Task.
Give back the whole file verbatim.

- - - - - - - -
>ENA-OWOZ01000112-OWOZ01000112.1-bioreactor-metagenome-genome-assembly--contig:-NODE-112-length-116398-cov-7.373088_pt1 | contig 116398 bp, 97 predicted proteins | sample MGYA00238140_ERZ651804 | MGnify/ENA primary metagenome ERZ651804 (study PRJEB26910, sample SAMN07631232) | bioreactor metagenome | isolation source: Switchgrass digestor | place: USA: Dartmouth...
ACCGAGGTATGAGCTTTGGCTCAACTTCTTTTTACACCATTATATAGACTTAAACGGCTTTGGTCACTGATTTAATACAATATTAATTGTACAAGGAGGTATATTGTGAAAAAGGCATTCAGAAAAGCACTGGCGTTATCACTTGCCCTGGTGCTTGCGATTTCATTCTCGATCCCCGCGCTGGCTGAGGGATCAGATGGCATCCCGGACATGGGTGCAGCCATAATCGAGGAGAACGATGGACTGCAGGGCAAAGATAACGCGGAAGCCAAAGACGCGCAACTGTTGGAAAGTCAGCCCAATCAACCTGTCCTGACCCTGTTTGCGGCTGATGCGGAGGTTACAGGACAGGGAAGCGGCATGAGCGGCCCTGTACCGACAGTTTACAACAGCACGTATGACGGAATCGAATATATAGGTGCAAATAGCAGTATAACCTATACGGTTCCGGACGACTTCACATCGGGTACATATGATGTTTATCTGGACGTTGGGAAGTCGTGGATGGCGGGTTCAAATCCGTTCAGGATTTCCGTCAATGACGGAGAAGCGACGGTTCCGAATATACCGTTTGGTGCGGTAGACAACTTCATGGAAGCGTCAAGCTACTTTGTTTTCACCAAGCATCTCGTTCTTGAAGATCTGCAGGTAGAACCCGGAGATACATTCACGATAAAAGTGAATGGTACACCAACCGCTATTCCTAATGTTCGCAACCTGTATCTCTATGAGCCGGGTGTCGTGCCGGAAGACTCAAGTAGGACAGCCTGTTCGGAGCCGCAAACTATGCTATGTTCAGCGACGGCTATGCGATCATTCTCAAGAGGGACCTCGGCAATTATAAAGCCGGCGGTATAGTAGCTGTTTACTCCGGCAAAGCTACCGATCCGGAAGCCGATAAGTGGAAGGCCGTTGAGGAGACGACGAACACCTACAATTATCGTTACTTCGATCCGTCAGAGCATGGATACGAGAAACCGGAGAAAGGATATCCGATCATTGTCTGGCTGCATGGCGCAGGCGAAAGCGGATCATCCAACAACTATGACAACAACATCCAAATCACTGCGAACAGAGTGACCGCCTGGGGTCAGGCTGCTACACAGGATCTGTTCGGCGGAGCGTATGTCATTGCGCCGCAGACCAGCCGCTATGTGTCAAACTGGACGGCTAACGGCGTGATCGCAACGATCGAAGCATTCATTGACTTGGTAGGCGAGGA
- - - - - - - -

>ENA-OWOZ01000112-OWOZ01000112.1-bioreactor-metagenome-genome-assembly--contig:-NODE-112-length-116398-cov-7.373088_pt1 | contig 116398 bp, 97 predicted proteins | sample MGYA00238140_ERZ651804 | MGnify/ENA primary metagenome ERZ651804 (study PRJEB26910, sample SAMN07631232) | bioreactor metagenome | isolation source: Switchgrass digestor | place: USA: Dartmouth...
ACCGAGGTATGAGCTTTGGCTCAACTTCTTTTTACACCATTATATAGACTTAAACGGCTTTGGTCACTGATTTAATACAATATTAATTGTACAAGGAGGTATATTGTGAAAAAGGCATTCAGAAAAGCACTGGCGTTATCACTTGCCCTGGTGCTTGCGATTTCATTCTCGATCCCCGCGCTGGCTGAGGGATCAGATGGCATCCCGGACATGGGTGCAGCCATAATCGAGGAGAACGATGGACTGCAGGGCAAAGATAACGCGGAAGCCAAAGACGCGCAACTGTTGGAAAGTCAGCCCAATCAACCTGTCCTGACCCTGTTTGCGGCTGATGCGGAGGTTACAGGACAGGGAAGCGGCATGAGCGGCCCTGTACCGACAGTTTACAACAGCACGTATGACGGAATCGAATATATAGGTGCAAATAGCAGTATAACCTATACGGTTCCGGACGACTTCACATCGGGTACATATGATGTTTATCTGGACGTTGGGAAGTCGTGGATGGCGGGTTCAAATCCGTTCAGGATTTCCGTCAATGACGGAGAAGCGACGGTTCCGAATATACCGTTTGGTGCGGTAGACAACTTCATGGAAGCGTCAAGCTACTTTGTTTTCACCAAGCATCTCGTTCTTGAAGATCTGCAGGTAGAACCCGGAGATACATTCACGATAAAAGTGAATGGTACACCAACCGCTATTCCTAATGTTCGCAACCTGTATCTCTATGAGCCGGGTGTCGTGCCGGAAGACTCAAGTAGGACAGCCTGTTCGGAGCCGCAAACTATGCTATGTTCAGCGACGGCTATGCGATCATTCTCAAGAGGGACCTCGGCAATTATAAAGCCGGCGGTATAGTAGCTGTTTACTCCGGCAAAGCTACCGATCCGGAAGCCGATAAGTGGAAGGCCGTTGAGGAGACGACGAACACCTACAATTATCGTTACTTCGATCCGTCAGAGCATGGATACGAGAAACCGGAGAAAGGATATCCGATCATTGTCTGGCTGCATGGCGCAGGCGAAAGCGGATCATCCAACAACTATGACAACAACATCCAAATCACTGCGAACAGAGTGACCGCCTGGGGTCAGGCTGCTACACAGGATCTGTTCGGCGGAGCGTATGTCATTGCGCCGCAGACCAGCCGCTATGTGTCAAACTGGACGGCTAACGGCGTGATCGCAACGATCGAAGCATTCATTGACTTGGTAGGCGAGGA